Power of the adolescent girlGirls’ personal and collective growth can contribute to solving the emerging global problems
What would you like the world to look like in 2030? End poverty, ensure prosperity for all and protect the planet. This is what representatives of 193 nations agreed on with the newly adopted Sustainable Development Goals for 2030, which build on the Millennium Development Goals achieved by the member states of the United Nations over the past 15 years.
Now more than ever, efforts are required to encourage adolescent girls to change the world. Girls are our future. Highlighting the importance of investing in adolescent girls’ empowerment and supporting their rights, this year’s theme for the International Day of the Girl Child is ‘The Power of the Adolescent Girl: Vision for 2030’.
Over the last 15 years, the global community has made a significant progress in advancing the lives of girls during early childhood. According to the Education-For-All Global Monitoring Report 2015, there are 84 million fewer out-of-school children and adolescents of which 52 million are girls. Similarly, today, girls in the first decade of life are more likely to enrol in primary school, receive key vaccinations, and are less likely to suffer from health and nutrition problems compared to previous generations. However, challenges persist. As we reflect on the achievements of the past decades, we must also admit that there has been insufficient investment and improvement in addressing the issues girls face when they reach adolescence. The major challenges, inter alia, are obtaining quality secondary and higher education, avoiding child marriage, countering gender-based violence and becoming well informed about sexual and reproductive health.
Adolescence, that period in life after childhood and right before adulthood (ages 10 to19), is a delicate transition phase. It is a double-edged sword with incredible opportunities but also considerable risks. Multi-dimensional changes occur in the lives of human beings during this period. These alterations are inter-linked and affect the overall development of humans. Such changes are more diverse and critical in the case of girls than boys.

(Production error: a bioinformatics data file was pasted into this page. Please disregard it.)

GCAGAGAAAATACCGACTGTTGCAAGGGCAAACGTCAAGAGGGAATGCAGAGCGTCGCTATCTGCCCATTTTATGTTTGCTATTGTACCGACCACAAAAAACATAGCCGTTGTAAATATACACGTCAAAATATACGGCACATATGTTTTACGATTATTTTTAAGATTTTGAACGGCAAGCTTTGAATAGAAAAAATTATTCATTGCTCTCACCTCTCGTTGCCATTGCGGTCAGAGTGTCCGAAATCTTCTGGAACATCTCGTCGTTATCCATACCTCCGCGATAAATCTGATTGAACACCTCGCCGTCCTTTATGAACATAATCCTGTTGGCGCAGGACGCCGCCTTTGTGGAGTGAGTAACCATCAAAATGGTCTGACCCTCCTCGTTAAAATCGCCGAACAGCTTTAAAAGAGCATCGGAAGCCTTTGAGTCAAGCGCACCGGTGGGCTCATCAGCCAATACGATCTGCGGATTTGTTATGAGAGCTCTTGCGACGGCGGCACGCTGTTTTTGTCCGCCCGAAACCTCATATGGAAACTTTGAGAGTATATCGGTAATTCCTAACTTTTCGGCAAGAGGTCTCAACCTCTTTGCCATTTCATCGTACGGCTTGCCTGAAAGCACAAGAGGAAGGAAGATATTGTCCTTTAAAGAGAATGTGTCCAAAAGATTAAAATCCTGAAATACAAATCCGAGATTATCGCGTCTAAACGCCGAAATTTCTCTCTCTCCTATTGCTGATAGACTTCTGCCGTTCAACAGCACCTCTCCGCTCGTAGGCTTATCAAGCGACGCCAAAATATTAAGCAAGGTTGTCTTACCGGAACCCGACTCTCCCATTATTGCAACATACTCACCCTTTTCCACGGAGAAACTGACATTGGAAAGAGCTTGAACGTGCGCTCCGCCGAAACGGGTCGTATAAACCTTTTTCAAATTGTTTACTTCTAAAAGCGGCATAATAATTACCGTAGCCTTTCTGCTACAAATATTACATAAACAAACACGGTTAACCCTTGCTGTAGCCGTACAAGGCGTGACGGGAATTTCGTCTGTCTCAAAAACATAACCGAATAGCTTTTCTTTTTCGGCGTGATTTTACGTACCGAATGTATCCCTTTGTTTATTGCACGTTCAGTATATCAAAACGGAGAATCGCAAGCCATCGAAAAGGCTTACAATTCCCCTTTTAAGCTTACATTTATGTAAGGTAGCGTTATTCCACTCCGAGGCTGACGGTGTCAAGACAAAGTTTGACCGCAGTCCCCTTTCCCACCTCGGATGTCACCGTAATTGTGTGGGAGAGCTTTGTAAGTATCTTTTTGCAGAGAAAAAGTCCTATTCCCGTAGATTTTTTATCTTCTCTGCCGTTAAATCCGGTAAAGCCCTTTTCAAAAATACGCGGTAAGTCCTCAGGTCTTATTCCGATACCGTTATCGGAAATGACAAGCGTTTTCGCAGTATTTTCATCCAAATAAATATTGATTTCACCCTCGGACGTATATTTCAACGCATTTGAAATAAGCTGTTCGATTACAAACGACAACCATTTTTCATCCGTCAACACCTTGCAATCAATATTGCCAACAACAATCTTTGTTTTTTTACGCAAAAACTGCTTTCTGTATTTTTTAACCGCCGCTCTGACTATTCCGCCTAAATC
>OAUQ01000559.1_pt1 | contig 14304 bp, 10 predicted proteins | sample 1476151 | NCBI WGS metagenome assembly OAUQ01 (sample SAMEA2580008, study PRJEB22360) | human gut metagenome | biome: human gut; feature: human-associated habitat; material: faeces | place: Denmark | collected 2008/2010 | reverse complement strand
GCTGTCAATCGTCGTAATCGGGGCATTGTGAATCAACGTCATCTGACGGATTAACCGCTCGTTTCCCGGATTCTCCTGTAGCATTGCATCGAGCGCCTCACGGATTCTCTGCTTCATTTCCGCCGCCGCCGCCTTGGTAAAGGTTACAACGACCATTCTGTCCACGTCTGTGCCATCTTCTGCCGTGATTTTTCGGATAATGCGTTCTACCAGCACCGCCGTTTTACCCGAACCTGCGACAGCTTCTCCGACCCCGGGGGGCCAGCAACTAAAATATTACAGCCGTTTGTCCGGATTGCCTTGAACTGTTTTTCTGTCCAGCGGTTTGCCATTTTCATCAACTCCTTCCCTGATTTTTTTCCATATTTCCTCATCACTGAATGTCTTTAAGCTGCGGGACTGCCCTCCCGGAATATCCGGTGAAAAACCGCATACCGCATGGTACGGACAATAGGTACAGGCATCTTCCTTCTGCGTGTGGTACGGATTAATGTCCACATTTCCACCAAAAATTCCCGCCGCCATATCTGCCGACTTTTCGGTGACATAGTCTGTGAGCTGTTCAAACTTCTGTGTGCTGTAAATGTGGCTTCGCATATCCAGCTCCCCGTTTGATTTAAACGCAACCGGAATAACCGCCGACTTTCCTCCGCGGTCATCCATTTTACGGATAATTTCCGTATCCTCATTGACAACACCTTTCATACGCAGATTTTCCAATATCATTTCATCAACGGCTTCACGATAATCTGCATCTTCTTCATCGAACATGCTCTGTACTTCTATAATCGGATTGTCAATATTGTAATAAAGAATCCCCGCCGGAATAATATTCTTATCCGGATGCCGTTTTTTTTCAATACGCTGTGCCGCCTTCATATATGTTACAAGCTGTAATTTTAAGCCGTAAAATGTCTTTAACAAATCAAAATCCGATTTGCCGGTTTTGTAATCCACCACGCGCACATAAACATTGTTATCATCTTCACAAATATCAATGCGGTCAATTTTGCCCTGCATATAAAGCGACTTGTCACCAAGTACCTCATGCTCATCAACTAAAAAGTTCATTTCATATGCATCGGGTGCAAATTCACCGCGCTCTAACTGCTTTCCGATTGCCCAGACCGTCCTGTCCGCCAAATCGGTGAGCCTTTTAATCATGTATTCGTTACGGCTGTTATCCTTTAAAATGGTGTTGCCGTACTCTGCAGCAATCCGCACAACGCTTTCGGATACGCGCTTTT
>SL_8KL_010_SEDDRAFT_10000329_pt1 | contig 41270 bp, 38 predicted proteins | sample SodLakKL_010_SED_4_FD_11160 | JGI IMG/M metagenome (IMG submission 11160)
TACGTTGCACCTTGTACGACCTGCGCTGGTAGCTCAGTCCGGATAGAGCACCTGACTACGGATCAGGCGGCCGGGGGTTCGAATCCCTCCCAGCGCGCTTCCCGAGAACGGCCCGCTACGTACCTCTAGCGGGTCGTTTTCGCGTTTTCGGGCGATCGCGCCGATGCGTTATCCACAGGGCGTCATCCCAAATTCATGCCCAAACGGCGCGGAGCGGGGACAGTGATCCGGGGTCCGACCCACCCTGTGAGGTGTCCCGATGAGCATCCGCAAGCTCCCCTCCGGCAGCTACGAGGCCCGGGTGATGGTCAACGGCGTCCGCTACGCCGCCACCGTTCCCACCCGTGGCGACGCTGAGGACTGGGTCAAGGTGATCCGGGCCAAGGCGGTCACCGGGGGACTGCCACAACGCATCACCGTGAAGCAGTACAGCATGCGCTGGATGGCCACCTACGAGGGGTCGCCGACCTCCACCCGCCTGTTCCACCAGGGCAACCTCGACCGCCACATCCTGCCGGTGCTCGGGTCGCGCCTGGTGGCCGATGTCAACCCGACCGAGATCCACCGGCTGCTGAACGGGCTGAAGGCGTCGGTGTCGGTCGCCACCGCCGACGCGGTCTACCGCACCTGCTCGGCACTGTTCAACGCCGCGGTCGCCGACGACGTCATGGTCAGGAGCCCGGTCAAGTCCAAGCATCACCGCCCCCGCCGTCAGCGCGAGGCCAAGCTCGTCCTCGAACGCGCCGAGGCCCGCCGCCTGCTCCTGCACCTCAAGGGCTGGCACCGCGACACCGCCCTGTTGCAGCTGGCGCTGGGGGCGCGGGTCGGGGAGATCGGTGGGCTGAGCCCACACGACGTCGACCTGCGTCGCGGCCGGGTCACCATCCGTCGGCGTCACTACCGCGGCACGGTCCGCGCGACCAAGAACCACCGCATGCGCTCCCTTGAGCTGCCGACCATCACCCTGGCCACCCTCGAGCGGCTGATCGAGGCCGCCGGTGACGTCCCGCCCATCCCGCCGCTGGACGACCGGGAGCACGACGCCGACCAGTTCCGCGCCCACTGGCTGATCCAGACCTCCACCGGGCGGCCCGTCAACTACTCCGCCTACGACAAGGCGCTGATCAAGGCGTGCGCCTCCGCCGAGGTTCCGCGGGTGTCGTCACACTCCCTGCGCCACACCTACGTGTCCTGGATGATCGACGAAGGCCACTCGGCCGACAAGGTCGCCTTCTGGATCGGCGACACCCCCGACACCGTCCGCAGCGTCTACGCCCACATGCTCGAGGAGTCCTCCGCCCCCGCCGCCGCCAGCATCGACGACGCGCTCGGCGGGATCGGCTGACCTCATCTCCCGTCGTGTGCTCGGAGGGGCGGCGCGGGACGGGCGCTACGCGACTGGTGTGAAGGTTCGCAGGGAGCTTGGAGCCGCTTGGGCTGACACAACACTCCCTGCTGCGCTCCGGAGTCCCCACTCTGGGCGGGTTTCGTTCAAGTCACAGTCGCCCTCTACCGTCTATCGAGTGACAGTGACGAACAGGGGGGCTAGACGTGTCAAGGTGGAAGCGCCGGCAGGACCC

If appropriate support is provided, girls have the potential to change the world. We must build a more suitable place for today’s and tomorrow’s workers, mothers, mentors and leaders in different disciplines. Girls’ personal and collective growth can contribute to solving the emerging global problems of climate change, political conflict, economic growth, disease prevention, and global sustainability.
The Census Report 2011 reveals that adolescent girls account for 23.45 percent of the female population of Nepal—they are about one-fourth of the total number of women. Furthermore, the Nepal Living Standards Survey (2010/2011) shows that nearly 84.2 percent adolescent girls are literate. However, there is a need for improvement in many areas to turn their potential into reality. Early marriage, parents’ educational investment in boys rather than in girls, gender-based violence and the lack of care during menstruation is still prevalent in Nepali society. Girls also get married earlier than boys. The Nepal Health and Demographic Survey (2011) shows that among women aged 20-49, 52 percent were married by the age of 18 and 16 percent were already married by the age of 15.
Nepal faced a severe natural disaster this year resulting in multi-dimensional impacts on the lives of people and more specifically on children and adolescents.The Post Disaster Risk Assessment (PDNA) issued by the National Planning Commission in June highlights that the adolescent girls living in earthquake-hit areas face heightened risks of sexual and gender-based violence, human trafficking, child marriage, and child labour.
As Nepal recovers from the devastating earthquake, it is in this crucial moment that we must join forces to ensure and fast-track the process of recognising the needs of adolescent girls and promoting their holistic powers. It will be instrumental in forging efficient and empowered leaders in the future, thus contributing directly to building a better nation.
The time has come to counter the challenges, which have been left unaddressed during the MDG era. The post-2015 vision should be more constructive, collaborative and result-oriented.
Manhart is the Head of Unesco Office in Kathmandu